I wonder if Jeff Sessions has reconsidered his misuse of scripture. The Romans passage he cited was written to a people trying to re-enter society, but even they broke laws. As Christians, they did not, would not make sacrifices to the emperor. The very author who penned those words about obedience to the government made its leaders so angry that they executed him. And one has to wonder if someone handed Jeff Sessions a sound bite, because otherwise he might have kept on reading in Romans 13, in which Paul continues, “Don’t be in debt to anyone, except for the obligation to love each other. Whoever loves another person has fulfilled the Law. 9 The commandments, Don’t commit adultery, don’t murder, don’t steal, don’t desire what others have, and any other commandments, are all summed up in one word: You must love your neighbor as yourself. Love doesn’t do anything wrong to a neighbor; therefore, love is what fulfills the Law.”
In case we’ve forgotten how Jesus defined, “neighbor,” we only need to return to the story of the Good Samaritan, in which the outcast, the other, the excluded is the source of mercy and healing.
Much good, prophetic work was done at our denomination’s General Assembly, including this Confessional Declaration from 223rd Assembly on the Role of the Church:
As confessing Christians, we trust God, whom we know through Jesus Christ, in whose name we pray as others pray in other names. We are obligated to declare our concerns about the direction towards autocracy that our country is taking.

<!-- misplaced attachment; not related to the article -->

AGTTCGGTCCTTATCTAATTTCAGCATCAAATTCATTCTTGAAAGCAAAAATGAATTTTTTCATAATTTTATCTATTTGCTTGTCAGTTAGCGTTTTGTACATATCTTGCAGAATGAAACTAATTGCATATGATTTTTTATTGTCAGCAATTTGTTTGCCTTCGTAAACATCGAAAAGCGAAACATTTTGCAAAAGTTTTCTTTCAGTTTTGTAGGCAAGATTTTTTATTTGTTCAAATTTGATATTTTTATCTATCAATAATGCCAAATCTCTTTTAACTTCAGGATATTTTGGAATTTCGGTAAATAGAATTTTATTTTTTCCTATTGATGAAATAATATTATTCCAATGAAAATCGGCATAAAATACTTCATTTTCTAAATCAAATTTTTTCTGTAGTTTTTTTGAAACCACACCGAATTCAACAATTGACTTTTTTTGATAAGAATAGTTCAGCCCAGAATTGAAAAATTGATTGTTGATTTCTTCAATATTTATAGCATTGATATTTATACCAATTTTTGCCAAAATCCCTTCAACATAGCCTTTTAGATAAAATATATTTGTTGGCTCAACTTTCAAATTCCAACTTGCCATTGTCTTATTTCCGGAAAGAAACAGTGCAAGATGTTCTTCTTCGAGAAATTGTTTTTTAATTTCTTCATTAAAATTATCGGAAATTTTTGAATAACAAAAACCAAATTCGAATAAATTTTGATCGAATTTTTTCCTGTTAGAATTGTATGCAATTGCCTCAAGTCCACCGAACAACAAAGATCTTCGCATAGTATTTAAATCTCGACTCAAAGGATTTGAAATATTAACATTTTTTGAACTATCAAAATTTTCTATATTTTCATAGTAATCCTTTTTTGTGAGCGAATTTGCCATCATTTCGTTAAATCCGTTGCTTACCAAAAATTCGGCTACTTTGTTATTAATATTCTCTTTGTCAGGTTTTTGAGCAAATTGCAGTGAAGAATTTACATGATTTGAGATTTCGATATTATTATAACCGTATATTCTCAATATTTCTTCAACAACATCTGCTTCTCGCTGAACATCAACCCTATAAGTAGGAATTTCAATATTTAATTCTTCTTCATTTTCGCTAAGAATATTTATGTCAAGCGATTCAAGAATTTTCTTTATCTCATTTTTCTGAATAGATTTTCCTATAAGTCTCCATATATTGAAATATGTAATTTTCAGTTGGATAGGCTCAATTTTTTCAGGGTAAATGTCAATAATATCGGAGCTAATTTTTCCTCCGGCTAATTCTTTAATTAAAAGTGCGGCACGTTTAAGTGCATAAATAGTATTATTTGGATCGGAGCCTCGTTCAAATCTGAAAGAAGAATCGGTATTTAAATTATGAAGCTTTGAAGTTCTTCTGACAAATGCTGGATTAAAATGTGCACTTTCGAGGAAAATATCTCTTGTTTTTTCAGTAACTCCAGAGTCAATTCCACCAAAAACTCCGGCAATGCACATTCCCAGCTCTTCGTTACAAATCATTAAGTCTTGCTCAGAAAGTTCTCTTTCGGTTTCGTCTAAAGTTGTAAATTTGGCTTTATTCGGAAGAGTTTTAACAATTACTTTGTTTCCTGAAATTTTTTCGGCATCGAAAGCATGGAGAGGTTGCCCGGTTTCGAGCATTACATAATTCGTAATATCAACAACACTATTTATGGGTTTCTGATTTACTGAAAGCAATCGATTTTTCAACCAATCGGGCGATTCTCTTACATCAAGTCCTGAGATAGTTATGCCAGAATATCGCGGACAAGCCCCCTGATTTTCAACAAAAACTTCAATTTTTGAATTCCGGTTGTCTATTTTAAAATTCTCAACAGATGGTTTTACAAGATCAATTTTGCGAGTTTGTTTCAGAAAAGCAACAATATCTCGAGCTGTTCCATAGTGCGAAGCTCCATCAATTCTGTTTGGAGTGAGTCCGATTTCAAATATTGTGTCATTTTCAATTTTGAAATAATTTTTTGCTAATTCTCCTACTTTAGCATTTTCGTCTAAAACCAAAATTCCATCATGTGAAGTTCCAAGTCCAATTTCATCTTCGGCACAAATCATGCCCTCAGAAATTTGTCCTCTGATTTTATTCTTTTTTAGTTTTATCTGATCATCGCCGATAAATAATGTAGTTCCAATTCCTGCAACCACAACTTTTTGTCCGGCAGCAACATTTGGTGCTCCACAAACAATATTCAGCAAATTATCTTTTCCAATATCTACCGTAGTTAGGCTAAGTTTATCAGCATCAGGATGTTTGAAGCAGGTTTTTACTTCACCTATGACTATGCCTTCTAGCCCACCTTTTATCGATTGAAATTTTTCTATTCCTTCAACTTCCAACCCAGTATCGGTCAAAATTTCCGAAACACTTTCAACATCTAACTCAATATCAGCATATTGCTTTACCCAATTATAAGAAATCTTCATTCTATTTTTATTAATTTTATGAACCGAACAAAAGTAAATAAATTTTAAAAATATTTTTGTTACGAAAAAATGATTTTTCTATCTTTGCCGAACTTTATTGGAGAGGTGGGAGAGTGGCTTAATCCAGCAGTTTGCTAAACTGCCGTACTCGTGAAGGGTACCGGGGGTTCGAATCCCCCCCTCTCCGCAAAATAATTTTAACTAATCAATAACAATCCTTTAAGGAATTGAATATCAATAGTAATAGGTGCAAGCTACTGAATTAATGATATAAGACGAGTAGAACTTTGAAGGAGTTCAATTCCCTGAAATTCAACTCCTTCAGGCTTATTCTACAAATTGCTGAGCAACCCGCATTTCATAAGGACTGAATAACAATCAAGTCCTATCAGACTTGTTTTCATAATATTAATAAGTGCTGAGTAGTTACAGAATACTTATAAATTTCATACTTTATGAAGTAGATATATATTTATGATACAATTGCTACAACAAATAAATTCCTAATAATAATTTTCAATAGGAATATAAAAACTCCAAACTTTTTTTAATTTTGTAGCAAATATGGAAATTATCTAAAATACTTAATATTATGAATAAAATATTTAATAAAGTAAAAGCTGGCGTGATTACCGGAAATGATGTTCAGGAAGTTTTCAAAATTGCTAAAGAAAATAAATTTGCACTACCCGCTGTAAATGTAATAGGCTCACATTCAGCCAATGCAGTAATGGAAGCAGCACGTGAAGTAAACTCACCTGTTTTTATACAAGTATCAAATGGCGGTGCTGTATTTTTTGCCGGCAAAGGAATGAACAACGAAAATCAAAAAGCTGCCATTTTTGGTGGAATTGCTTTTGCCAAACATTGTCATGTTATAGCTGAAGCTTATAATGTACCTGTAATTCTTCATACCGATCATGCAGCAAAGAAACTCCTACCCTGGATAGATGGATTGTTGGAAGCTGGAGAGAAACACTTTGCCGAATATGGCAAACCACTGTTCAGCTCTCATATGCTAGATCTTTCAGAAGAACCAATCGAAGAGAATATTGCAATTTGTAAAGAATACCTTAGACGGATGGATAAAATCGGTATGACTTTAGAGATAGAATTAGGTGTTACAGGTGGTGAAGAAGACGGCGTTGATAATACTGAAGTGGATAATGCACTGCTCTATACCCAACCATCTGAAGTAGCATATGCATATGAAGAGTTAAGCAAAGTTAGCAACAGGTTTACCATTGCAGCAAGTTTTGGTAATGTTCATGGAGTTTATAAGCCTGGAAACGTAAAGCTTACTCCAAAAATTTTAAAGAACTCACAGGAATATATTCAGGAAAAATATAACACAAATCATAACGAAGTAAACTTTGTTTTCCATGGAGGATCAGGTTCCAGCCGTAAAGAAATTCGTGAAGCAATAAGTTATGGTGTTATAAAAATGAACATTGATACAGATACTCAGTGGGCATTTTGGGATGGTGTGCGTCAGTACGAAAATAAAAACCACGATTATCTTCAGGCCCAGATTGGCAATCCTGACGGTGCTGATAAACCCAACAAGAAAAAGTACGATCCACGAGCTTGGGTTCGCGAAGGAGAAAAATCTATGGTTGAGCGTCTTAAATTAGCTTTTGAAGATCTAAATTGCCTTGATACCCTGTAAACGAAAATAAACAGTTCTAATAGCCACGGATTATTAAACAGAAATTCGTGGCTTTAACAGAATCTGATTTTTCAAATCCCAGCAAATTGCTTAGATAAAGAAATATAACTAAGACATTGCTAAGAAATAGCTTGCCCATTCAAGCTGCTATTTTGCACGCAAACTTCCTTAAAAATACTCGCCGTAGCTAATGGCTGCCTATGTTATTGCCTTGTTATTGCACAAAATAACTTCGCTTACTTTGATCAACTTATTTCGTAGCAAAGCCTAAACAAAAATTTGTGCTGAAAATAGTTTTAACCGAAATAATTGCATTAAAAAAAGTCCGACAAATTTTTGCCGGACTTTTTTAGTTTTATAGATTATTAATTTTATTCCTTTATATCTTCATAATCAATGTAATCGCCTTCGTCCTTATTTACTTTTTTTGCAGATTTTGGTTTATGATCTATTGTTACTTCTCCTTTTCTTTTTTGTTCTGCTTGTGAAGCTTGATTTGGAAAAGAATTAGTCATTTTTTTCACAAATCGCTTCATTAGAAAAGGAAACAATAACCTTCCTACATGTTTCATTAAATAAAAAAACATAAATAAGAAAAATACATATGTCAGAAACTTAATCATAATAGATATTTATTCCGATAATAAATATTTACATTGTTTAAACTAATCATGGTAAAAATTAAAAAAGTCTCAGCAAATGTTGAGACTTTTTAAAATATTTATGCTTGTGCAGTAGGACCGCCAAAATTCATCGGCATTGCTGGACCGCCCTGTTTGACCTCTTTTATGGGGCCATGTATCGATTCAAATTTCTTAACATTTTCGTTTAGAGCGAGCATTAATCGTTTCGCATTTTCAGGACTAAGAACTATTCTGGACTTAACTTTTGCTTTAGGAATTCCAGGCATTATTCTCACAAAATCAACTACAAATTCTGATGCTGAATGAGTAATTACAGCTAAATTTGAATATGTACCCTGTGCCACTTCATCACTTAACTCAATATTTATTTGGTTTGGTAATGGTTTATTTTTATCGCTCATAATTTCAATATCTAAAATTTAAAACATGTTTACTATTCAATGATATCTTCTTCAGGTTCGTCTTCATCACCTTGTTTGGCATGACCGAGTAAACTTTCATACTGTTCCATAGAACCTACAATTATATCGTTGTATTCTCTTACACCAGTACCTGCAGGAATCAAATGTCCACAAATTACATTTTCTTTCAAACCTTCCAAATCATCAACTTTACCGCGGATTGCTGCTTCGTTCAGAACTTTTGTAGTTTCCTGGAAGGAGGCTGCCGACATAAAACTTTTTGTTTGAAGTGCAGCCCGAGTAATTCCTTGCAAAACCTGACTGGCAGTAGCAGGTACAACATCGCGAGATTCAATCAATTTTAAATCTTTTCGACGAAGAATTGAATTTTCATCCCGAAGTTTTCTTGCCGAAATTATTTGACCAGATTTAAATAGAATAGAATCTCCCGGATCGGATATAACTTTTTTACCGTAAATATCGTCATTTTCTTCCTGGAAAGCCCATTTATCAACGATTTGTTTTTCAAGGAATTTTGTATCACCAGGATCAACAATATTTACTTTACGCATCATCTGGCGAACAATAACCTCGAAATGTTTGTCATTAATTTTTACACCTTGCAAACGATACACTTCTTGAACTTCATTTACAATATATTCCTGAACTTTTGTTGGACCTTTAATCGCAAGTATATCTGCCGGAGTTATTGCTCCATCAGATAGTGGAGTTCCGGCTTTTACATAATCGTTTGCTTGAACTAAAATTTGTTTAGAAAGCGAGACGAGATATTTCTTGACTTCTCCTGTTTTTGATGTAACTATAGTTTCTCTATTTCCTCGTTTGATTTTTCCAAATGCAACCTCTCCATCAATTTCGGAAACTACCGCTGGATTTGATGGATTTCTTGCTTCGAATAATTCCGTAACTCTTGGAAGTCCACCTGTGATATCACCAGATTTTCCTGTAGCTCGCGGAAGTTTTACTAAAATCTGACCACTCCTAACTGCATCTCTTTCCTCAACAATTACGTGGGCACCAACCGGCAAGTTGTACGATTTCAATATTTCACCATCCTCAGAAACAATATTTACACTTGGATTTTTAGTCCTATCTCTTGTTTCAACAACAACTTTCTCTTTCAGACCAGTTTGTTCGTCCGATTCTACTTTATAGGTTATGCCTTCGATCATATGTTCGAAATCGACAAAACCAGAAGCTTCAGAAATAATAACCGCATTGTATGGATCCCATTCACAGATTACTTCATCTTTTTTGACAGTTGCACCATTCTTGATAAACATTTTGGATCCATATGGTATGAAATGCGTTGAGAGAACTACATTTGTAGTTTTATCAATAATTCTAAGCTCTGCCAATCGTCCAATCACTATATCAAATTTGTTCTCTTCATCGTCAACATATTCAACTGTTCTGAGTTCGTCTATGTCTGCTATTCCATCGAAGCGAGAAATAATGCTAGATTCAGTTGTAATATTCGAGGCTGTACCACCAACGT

We say Yes to God’s power of love and justice for the neighbor as well as the self, and we say No to demonic power that urges hate of the other, scatters blame, and creates civic discord.
We say Yes to our imperfect democracy with one person, one vote, and No to any corruption of our elections.
We say Yes to universal health care and No to care based on the ability to pay.
We say Yes to safe schools, houses of worship, and public gathering places; and No to civilian access to assault and/or military-style weapons.
We say Yes to core human values and No to dividing our humanity by ideology and partisanship.
We say Yes to bridges and preservation of families and No to walls.
We say Yes to affirming and celebrating the full spectra of human identity and No to discrimination and bigotry. We say: “In life, and in death we belong to God.”
When we were young, people asked us what we wanted to be when we grew up. As adults we ask children what they hope to be. Here is a different way to ask the question “What do you want to be when you grow up?” I heard it on public radio years and years ago… “What will you be when you are ready to be it?” When Jesus returned to his hometown to preach in the synagogue, he was ready to be the prophet messiah he was born to be. He was ready to be it despite the cost. I pray by God’s grace, that whatever we are in whatever work we are called to do, that we will also say we are ready to be God’s prophets, co-creators with God to build neighborhoods of justice, neighborhoods of peace for all people, all people. Despite the cost. Thanks be to God. Amen.